"My recommendation is they should consider establishing a small commission to independently convert the data into comprehensible units of risk for the public so people know what they are dealing with and can take sensible decisions," he added.

    © Guardian News and Media Limited 2011

  2. #77

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    Quote Originally Posted by Ninjahedge View Post
    Our difference in definition seems to be hinged on the scope of the situation we are defining.
    I think the difference is more fundamental. I can get documentation to backup what I'm saying. You seem to be making wild speculations.

    Like:
    That place could be sealed up for the next 1000 years and it would effect the world, and even Japan, rather insignificantly.
    Source:http://www.reuters.com/article/2011/...72T3NM20110330
    Assuming no drastic worsening of leaks from the tsunami- and quake-damaged plant, there will be no long-term exclusion zone like that around Chernobyl in Ukraine, the site of the world's worst nuclear disaster in 1986.

    "The worst-case scenario in terms of people re-occupying the area is that people might be able to go back within months," said Steve Jones, an independent nuclear and environmental consultant.

    "There's likely to be an extended ban on food production within the affected sector -- of about 20 to 30 km out -- that might persist for some time. But there is then also the option of applying all sorts of remedial measures."

    Experts say the key to the future of the current exclusion zone will be levels of radioactive cesium 137, which has a half-life of 30 years. That means that its radioactivity drops by 50 percent every three decades.

  3. #78
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    Quote Originally Posted by BBMW View Post
    The radioactive core in a reactor at the crippled Fukushima nuclear power plant appears to have melted through the bottom of its containment vessel and on to a concrete floor, experts say, raising fears of a major release of radiation at the site.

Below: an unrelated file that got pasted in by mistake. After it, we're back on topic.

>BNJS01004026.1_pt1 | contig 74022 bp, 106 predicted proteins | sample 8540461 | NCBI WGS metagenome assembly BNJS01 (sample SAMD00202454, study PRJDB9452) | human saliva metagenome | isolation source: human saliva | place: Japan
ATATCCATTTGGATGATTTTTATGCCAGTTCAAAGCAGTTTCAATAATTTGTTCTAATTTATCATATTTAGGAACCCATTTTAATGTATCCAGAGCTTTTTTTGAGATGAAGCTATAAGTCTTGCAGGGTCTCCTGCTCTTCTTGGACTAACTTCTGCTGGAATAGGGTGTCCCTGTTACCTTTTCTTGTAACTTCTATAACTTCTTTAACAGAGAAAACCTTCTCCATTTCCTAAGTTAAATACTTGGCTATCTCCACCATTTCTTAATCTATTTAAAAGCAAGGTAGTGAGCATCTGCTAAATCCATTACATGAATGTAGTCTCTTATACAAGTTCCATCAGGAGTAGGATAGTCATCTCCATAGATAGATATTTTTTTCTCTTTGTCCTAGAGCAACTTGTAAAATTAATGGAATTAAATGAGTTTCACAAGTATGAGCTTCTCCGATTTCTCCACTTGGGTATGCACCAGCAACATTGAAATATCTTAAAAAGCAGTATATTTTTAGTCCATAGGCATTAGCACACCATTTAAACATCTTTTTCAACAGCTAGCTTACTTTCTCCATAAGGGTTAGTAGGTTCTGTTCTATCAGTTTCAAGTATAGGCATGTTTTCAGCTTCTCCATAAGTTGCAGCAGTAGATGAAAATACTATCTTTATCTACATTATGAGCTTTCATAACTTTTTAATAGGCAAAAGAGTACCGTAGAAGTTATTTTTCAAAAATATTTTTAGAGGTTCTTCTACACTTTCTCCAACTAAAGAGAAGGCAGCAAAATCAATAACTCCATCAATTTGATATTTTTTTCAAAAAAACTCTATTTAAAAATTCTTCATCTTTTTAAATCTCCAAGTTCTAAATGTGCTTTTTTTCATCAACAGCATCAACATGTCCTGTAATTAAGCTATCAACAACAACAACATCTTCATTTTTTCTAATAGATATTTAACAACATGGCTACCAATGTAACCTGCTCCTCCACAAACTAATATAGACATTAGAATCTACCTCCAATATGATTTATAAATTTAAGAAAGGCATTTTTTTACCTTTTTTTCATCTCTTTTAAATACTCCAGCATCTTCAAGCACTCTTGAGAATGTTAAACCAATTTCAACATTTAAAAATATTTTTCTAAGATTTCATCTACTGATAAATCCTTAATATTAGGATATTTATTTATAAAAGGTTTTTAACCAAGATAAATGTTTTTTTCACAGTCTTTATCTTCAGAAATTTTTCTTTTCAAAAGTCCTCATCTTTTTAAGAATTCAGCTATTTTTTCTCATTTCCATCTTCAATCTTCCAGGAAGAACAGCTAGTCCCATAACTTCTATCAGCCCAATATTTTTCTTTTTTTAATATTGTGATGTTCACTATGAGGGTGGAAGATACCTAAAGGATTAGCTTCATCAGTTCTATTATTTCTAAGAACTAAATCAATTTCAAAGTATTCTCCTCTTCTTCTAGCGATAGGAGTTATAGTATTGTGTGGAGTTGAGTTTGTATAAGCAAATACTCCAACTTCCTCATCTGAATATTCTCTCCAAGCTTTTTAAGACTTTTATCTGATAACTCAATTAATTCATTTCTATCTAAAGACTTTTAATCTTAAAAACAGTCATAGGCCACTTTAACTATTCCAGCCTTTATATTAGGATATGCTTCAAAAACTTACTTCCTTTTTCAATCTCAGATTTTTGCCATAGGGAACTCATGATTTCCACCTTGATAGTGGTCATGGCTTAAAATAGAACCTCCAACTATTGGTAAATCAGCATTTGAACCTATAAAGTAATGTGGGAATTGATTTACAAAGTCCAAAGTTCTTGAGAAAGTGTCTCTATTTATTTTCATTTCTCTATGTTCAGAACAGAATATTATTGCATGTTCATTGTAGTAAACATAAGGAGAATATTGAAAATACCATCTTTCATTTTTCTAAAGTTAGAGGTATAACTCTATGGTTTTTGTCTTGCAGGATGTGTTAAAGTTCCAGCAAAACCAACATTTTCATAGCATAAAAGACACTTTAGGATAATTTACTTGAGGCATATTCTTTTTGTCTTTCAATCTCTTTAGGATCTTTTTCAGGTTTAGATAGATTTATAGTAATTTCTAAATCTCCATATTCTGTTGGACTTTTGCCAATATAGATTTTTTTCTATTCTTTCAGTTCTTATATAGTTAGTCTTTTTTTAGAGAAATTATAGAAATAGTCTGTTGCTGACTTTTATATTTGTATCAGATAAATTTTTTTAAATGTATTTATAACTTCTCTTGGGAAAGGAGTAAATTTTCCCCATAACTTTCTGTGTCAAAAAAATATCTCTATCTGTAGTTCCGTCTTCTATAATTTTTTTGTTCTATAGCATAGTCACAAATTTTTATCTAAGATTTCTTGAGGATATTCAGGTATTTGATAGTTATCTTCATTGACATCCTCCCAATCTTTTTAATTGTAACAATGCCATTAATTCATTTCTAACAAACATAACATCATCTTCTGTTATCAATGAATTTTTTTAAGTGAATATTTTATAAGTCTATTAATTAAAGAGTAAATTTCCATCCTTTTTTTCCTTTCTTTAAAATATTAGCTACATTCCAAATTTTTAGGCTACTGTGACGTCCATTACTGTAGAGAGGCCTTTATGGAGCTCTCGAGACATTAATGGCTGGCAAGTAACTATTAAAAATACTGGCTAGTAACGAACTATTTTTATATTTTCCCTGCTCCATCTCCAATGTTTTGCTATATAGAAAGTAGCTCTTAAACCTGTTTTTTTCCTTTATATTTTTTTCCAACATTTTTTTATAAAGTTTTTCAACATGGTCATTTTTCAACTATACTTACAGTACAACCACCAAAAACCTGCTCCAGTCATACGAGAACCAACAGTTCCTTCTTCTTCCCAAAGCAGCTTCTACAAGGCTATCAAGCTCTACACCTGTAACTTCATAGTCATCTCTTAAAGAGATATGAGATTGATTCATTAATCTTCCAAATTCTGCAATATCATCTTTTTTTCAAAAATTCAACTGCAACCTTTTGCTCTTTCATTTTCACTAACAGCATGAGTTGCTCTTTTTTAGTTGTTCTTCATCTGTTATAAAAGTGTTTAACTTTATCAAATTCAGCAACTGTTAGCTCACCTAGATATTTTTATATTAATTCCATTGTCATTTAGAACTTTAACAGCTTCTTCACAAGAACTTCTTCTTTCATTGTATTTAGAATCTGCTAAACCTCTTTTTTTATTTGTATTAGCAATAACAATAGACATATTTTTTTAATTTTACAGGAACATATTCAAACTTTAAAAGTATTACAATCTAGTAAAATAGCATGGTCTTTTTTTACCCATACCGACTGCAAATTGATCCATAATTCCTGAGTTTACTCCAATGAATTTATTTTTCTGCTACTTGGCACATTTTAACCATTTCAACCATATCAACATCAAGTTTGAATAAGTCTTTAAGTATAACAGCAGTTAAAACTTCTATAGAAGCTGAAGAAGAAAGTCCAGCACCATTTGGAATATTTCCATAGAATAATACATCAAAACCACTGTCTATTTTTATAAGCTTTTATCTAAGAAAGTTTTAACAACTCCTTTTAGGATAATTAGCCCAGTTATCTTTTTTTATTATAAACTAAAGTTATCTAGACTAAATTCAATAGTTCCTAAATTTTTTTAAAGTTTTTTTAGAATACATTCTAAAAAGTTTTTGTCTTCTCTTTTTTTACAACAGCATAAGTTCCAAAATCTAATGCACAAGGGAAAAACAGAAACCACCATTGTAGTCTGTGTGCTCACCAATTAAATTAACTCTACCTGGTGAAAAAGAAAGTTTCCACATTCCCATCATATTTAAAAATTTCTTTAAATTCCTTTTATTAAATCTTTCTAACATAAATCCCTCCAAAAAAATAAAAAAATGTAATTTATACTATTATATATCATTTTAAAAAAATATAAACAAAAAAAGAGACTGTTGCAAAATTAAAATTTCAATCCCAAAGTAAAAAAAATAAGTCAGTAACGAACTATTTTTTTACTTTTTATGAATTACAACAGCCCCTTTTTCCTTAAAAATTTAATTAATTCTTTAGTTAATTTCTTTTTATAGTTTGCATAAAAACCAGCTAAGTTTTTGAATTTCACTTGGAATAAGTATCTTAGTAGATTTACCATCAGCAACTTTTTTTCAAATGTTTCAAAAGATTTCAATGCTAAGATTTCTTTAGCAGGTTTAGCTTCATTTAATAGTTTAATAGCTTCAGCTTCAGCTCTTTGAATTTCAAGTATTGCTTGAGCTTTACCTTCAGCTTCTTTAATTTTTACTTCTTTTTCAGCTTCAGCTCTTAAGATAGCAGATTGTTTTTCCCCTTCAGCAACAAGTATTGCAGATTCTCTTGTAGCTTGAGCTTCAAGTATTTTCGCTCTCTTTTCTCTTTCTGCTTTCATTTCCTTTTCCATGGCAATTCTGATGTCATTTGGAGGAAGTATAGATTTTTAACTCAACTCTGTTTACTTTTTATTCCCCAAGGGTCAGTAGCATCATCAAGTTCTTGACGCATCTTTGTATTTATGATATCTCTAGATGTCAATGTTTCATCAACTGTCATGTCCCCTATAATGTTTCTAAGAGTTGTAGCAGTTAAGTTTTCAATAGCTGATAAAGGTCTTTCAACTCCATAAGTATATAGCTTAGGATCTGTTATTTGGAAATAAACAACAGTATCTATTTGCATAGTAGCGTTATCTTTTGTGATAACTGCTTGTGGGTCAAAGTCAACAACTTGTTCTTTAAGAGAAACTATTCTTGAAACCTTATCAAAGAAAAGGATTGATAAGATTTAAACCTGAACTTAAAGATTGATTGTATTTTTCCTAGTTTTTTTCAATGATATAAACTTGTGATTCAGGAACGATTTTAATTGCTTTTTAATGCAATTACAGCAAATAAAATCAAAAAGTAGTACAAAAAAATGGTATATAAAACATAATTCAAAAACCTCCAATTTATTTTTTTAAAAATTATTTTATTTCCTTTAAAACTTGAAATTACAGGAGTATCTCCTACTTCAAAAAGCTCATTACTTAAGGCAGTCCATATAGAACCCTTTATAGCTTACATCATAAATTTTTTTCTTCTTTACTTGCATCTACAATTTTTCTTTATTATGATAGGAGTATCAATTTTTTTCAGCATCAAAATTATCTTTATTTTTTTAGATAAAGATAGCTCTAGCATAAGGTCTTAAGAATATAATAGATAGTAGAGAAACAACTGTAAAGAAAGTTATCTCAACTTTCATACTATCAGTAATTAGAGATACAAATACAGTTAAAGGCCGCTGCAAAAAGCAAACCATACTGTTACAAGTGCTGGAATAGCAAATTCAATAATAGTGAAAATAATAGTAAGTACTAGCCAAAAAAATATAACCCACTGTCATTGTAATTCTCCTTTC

This is what the melted down core at chernobyl looks like today:





    It's basically sitting in the basement on a concrete slab. The same seems to be probable at Fukushima Daiichi. The main difference between the two disasters is that the core at Chernobyl had no containment unit and literally blew up into the sky. The parts that didn't get blown onto Prypiat and into the atmosphere melted down to the bottom. At Fukushima, it's all going to melt to the bottom. The key will be preventing that material from escaping over the next thousands of years, either through disintegration and air contamination, or water contamination & outflow

  4. #79
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    Quote Originally Posted by ZippyTheChimp View Post
    I think the difference is more fundamental. I can get documentation to backup what I'm saying. You seem to be making wild speculations.

    Like:

    Source:http://www.reuters.com/article/2011/...72T3NM20110330
    How big is Japan?


    How many people live there?

    "The worst-case scenario in terms of people re-occupying the area is that people might be able to go back within months,"
    How does this refute my statement saying that sealing this area off for 1000 years would not adversely effect Japan, or the world, as a whole?

    IOW, I am saying, unlike my quote, that i people did not come back anywhere near this place for 1000 years, how much would it effect Japan as a whole? How many miles are we talking about as unusable?



    Let me phrase my initial point differently.

    If there was no major breach of the core, the levels would be lower.

    The levels that are present NOW are not indicative of a full breach, but they are indicative of a breach.

    Things are bad, but I believe that they fear the possibility of much worse. That there is more material in there that could make night lighting unnecessary for the next 500 years.

  5. #80

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    Quote Originally Posted by Ninjahedge View Post
    How big is Japan?


    How many people live there?
    We could talk about how this effects Japan's economy, which has been stagnant for a long time; how it effects the nuclear power industry in one of the most seismically active countries on earth, a country that imports its fuel; how you don't measure human misery as a ratio to the entire population.

    But why bother? I believe your remarks to be silly, and will let it go at that.

  6. #81
    Chief Antagonist Ninjahedge's Avatar
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    Gee. Thanks.

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    http://www.nytimes.com/2011/03/31/wo...1japan.html?hp

    Dangerous Levels of Radioactive Isotope Found 25 Miles From Nuclear Plant